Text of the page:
- A bridging protocol allows the transfer of cryptocurrencies from one blockchain network to another.
- Most bridging protocols utilize a mint-and-burn mechanism or lock tokens up in a smart contract.
- Bridges allow for interoperability, creating new utilities for tokens and creating a connected digital currency world.
One of the most significant constraints on the growth and development of the blockchain industry has been the inability of various blockchains to cooperate. Each blockchain has its own protocols, smart contracts, coins, and rules. Blockchain bridges assist in bridging these gaps and connecting isolated crypto ecosystems. Tokens and data can easily be exchanged between connected blockchains, which greatly enhances the experience of using cryptocurrency. A token transfer is the most typical use for a blockchain bridge. You might want to send your bitcoin (BTC) to the Ethereum network, for instance. One method is to sell your BTC and then buy WBTC (wrapped bitcoin on the Ethereum network). However, you would be subject to price volatility and transaction costs. This hindrance makes it unattractive for users to try and acquire the other asset on a different chain as they risk an immediate loss. This is where bridges come in.
Utilizing a blockchain bridge, you can accomplish this without selling your cryptocurrency. Simply send your bitcoin to a smart contract, and a bridging protocol’s smart contract will lock your Bitcoin and create an equivalent amount of Wrapped Bitcoin (WBTC), an ERC20 token compatible with the Ethereum network. Your Bitcoin will be locked and custodied by the bridge, and the corresponding tokens on the destination blockchain network are issued.
A wrapped token is a cryptocurrency that has been tokenized. It is usually redeemable (unwrapped) at any time and is pegged to the value of the asset it represents. However, wrapped tokens do introduce a counter-party risk, as a malfunction in the bridging protocol could lead to a decline in the wrapped token’s price.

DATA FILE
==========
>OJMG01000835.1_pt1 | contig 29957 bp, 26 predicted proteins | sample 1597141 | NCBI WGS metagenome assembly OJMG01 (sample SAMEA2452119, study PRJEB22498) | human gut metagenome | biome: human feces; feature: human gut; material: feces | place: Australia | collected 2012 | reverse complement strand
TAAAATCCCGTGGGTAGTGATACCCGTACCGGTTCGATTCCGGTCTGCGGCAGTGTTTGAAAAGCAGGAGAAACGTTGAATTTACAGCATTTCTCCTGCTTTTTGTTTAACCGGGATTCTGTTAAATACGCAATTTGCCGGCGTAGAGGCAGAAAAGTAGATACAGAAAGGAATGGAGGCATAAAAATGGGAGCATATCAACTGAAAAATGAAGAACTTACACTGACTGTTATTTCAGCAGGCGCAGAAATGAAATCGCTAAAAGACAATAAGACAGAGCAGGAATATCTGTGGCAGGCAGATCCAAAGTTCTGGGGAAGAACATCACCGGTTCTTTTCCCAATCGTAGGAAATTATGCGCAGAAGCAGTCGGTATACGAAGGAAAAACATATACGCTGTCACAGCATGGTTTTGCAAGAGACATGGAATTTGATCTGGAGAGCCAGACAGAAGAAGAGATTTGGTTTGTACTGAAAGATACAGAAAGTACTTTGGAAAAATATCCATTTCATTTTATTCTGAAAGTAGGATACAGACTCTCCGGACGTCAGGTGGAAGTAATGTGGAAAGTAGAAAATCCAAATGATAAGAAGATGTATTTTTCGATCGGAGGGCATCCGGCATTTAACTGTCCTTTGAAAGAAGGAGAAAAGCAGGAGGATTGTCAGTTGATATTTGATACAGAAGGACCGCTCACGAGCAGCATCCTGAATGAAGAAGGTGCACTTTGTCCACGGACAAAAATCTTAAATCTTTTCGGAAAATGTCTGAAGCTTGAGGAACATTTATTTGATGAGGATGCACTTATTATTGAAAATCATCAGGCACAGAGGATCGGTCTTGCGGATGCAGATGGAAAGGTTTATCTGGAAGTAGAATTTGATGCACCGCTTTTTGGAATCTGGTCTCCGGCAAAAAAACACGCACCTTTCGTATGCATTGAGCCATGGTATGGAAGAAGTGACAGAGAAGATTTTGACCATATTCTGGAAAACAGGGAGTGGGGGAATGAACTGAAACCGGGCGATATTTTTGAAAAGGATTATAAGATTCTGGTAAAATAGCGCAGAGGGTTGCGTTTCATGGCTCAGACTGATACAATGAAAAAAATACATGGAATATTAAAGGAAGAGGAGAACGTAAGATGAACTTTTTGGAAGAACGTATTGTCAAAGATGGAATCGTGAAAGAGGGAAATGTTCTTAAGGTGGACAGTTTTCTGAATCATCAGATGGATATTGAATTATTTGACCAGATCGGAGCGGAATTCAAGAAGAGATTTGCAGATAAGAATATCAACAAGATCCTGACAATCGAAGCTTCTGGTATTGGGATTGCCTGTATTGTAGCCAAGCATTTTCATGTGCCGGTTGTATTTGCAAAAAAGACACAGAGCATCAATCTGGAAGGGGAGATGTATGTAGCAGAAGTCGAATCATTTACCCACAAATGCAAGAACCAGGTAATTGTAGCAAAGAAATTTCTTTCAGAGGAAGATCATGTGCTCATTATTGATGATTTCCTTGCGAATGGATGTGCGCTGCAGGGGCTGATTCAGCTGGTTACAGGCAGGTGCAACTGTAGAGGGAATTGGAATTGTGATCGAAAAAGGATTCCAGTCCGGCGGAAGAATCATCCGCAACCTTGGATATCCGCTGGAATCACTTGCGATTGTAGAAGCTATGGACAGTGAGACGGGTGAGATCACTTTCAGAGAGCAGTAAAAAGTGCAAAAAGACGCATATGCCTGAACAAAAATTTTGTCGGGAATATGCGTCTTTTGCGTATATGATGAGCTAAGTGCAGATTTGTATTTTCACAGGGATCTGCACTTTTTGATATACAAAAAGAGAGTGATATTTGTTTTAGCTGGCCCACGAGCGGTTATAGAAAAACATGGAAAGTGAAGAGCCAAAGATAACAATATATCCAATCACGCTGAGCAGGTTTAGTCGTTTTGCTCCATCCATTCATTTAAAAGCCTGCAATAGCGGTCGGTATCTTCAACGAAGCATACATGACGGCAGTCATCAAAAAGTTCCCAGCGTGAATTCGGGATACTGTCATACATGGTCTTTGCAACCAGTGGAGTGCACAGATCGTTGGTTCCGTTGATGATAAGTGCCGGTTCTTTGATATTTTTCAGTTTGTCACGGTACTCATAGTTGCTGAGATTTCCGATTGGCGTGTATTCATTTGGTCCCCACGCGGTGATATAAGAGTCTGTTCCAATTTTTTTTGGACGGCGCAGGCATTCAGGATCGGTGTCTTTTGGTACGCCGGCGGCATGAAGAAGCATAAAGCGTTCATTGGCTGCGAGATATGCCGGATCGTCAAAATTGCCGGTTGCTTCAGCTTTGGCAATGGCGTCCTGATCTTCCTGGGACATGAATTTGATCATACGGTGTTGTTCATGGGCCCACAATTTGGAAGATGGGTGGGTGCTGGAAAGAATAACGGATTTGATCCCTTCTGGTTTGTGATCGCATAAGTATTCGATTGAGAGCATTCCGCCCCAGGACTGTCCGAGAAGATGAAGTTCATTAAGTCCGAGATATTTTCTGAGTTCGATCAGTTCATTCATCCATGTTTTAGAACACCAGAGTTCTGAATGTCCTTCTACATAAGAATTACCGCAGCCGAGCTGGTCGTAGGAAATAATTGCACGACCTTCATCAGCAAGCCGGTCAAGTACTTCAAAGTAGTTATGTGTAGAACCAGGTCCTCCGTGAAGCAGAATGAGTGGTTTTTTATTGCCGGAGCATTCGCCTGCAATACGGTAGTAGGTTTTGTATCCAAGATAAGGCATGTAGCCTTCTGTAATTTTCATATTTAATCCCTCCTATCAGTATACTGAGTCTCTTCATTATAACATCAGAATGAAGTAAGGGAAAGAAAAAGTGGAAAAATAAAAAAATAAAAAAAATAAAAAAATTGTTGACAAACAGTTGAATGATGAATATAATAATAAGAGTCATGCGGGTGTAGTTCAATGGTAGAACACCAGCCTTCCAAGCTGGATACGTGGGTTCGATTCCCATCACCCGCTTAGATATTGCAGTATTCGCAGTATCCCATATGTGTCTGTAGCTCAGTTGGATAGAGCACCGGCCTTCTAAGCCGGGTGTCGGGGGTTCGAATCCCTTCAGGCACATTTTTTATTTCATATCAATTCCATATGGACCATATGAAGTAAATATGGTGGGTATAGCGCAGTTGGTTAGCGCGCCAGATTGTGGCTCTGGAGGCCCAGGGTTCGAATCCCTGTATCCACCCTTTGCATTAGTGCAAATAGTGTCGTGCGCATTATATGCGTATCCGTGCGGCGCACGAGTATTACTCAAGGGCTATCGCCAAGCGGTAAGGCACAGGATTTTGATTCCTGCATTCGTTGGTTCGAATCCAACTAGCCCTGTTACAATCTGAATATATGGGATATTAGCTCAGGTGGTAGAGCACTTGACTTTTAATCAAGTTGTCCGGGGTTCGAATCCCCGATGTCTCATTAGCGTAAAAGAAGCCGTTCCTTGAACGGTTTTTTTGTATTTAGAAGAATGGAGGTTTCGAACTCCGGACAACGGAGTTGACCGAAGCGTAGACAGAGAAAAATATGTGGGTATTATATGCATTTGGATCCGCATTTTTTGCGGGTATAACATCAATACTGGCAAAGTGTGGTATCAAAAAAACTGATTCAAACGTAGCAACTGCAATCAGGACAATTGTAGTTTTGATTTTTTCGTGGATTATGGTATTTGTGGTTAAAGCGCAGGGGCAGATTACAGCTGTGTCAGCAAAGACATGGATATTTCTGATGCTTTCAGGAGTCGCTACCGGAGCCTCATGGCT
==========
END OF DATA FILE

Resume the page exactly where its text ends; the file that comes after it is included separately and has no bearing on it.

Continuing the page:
WBTC and WFTM on the Ethereum network are good examples of wrapped tokens. BNB (Wrapped Binance Coin) and FTM (Wrapped Fantom) are cryptocurrencies that are native to their own chains (Binance Smart Chain and Fantom) and are used to pay transaction fees on their own networks. By utilizing a bridge like Multichain, users can send these tokens over to the Ethereum network as ERC20 tokens and utilize them within Ethereum’s DeFi ecosystem. These wrapped tokens are not specific to the bridge by which they are issued; they are stored in the bridging protocols reserves waiting to be distributed. This bridge has opened a pathway for liquidity to flow between the two blockchain networks and is advantageous for both networks involved.
The Wormhole Bridge
Another bridge that is available to decentralized finance users is the Wormhole bridge. This bridge is different from others in that the tokens that it issues are not considered to be wrapped, and they are specific to the bridge itself. The Wormhole bridge has connected many high-value networks like Solana, Ethereum, and Binance. The tokens that the bridge issues are known as Wormhole-X tokens, and more often than not, they must be swapped for another token before being utilized in the blockchain network. For example, when bridging USDC from Ethereum to Solana, the wormhole bridge will send your Solana wallet a special Wormhole-USDC token. This token can be swapped 1:1 for Solana native USDC at no cost, and the user can use the tokens as they wish.
The Wormhole bridge is special because it creates its own bridge-specific tokens. The tokens that it issues cannot be minted or burned by any other protocol, and therefore it is slightly safer due to fewer points of failure.
Custodial vs. Non-Custodial Bridge Risks
Custodial bridges take ownership of the tokens sent by users who wish to bridge their assets. Users of custody bridges must have faith that the system will be run effectively and securely by a single party. Users should conduct an in-depth investigation to confirm the reliability of organizations and to minimize their risks. Custodial bridges create risk since the custodian can take advantage of the tokens that they are lent. If they somehow lose funds, it will be users who have deposited that will suffer the loss.
Non-custodial bridges work decentralized, with smart contracts controlling the crypto locking and minting procedures, so there is no need to have faith in the bridge operator. In this instance, the security of the system matches that of the underlying code. Therefore any slight malfunction in the minting or burning mechanism of the bridge can lead to major negative implications. Token supplies can be diluted and dumped by a bad actor. Hackers specifically target non-custodial bridges, and it is important that users perform thorough due diligence on the platforms that they trust.
The Future of Bridging
Blockchain bridges are critical to enhancing the blockchain industry’s interoperability and encouraging mass adoption. They allow liquidity to flow from one network to another and create a connected spider web of monetary networks that spur innovation. A fully decentralized world will need bridges to enhance the user experience of Web3, and such developments will allow digital currencies to expand across the world.
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